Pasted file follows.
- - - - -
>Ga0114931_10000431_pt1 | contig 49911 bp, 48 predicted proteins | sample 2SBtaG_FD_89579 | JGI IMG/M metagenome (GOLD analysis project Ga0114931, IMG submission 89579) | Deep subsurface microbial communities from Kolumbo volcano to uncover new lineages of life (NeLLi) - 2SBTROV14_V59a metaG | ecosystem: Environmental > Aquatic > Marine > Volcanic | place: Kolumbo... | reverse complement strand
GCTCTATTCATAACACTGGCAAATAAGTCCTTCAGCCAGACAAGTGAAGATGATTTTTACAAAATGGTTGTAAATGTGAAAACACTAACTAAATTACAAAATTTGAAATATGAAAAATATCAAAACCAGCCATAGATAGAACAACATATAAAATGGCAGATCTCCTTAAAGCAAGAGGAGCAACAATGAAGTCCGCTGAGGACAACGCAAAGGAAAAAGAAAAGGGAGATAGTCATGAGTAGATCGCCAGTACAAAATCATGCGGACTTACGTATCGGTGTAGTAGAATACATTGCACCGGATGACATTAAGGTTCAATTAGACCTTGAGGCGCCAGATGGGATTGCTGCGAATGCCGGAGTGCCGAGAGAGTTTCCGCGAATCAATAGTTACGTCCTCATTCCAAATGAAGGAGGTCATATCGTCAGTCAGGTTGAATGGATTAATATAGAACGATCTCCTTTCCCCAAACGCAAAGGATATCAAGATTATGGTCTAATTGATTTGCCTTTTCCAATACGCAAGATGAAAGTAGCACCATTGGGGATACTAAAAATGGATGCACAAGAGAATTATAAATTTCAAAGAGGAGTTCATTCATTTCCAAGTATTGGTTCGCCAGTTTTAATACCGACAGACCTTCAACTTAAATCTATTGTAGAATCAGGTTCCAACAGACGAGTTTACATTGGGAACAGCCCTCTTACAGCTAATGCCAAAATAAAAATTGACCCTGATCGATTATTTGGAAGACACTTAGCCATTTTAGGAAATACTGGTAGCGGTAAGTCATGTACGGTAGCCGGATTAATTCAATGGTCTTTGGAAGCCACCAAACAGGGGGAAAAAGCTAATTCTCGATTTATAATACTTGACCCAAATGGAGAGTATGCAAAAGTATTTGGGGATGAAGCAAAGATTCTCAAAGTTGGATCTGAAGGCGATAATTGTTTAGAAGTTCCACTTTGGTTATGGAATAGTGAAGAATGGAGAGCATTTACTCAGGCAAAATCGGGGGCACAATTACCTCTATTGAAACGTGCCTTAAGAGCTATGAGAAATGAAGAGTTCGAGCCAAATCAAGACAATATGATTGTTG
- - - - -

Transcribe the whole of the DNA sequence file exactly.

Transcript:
>Ga0114931_10000431_pt1 | contig 49911 bp, 48 predicted proteins | sample 2SBtaG_FD_89579 | JGI IMG/M metagenome (GOLD analysis project Ga0114931, IMG submission 89579) | Deep subsurface microbial communities from Kolumbo volcano to uncover new lineages of life (NeLLi) - 2SBTROV14_V59a metaG | ecosystem: Environmental > Aquatic > Marine > Volcanic | place: Kolumbo... | reverse complement strand
GCTCTATTCATAACACTGGCAAATAAGTCCTTCAGCCAGACAAGTGAAGATGATTTTTACAAAATGGTTGTAAATGTGAAAACACTAACTAAATTACAAAATTTGAAATATGAAAAATATCAAAACCAGCCATAGATAGAACAACATATAAAATGGCAGATCTCCTTAAAGCAAGAGGAGCAACAATGAAGTCCGCTGAGGACAACGCAAAGGAAAAAGAAAAGGGAGATAGTCATGAGTAGATCGCCAGTACAAAATCATGCGGACTTACGTATCGGTGTAGTAGAATACATTGCACCGGATGACATTAAGGTTCAATTAGACCTTGAGGCGCCAGATGGGATTGCTGCGAATGCCGGAGTGCCGAGAGAGTTTCCGCGAATCAATAGTTACGTCCTCATTCCAAATGAAGGAGGTCATATCGTCAGTCAGGTTGAATGGATTAATATAGAACGATCTCCTTTCCCCAAACGCAAAGGATATCAAGATTATGGTCTAATTGATTTGCCTTTTCCAATACGCAAGATGAAAGTAGCACCATTGGGGATACTAAAAATGGATGCACAAGAGAATTATAAATTTCAAAGAGGAGTTCATTCATTTCCAAGTATTGGTTCGCCAGTTTTAATACCGACAGACCTTCAACTTAAATCTATTGTAGAATCAGGTTCCAACAGACGAGTTTACATTGGGAACAGCCCTCTTACAGCTAATGCCAAAATAAAAATTGACCCTGATCGATTATTTGGAAGACACTTAGCCATTTTAGGAAATACTGGTAGCGGTAAGTCATGTACGGTAGCCGGATTAATTCAATGGTCTTTGGAAGCCACCAAACAGGGGGAAAAAGCTAATTCTCGATTTATAATACTTGACCCAAATGGAGAGTATGCAAAAGTATTTGGGGATGAAGCAAAGATTCTCAAAGTTGGATCTGAAGGCGATAATTGTTTAGAAGTTCCACTTTGGTTATGGAATAGTGAAGAATGGAGAGCATTTACTCAGGCAAAATCGGGGGCACAATTACCTCTATTGAAACGTGCCTTAAGAGCTATGAGAAATGAAGAGTTCGAGCCAAATCAAGACAATATGATTGTTG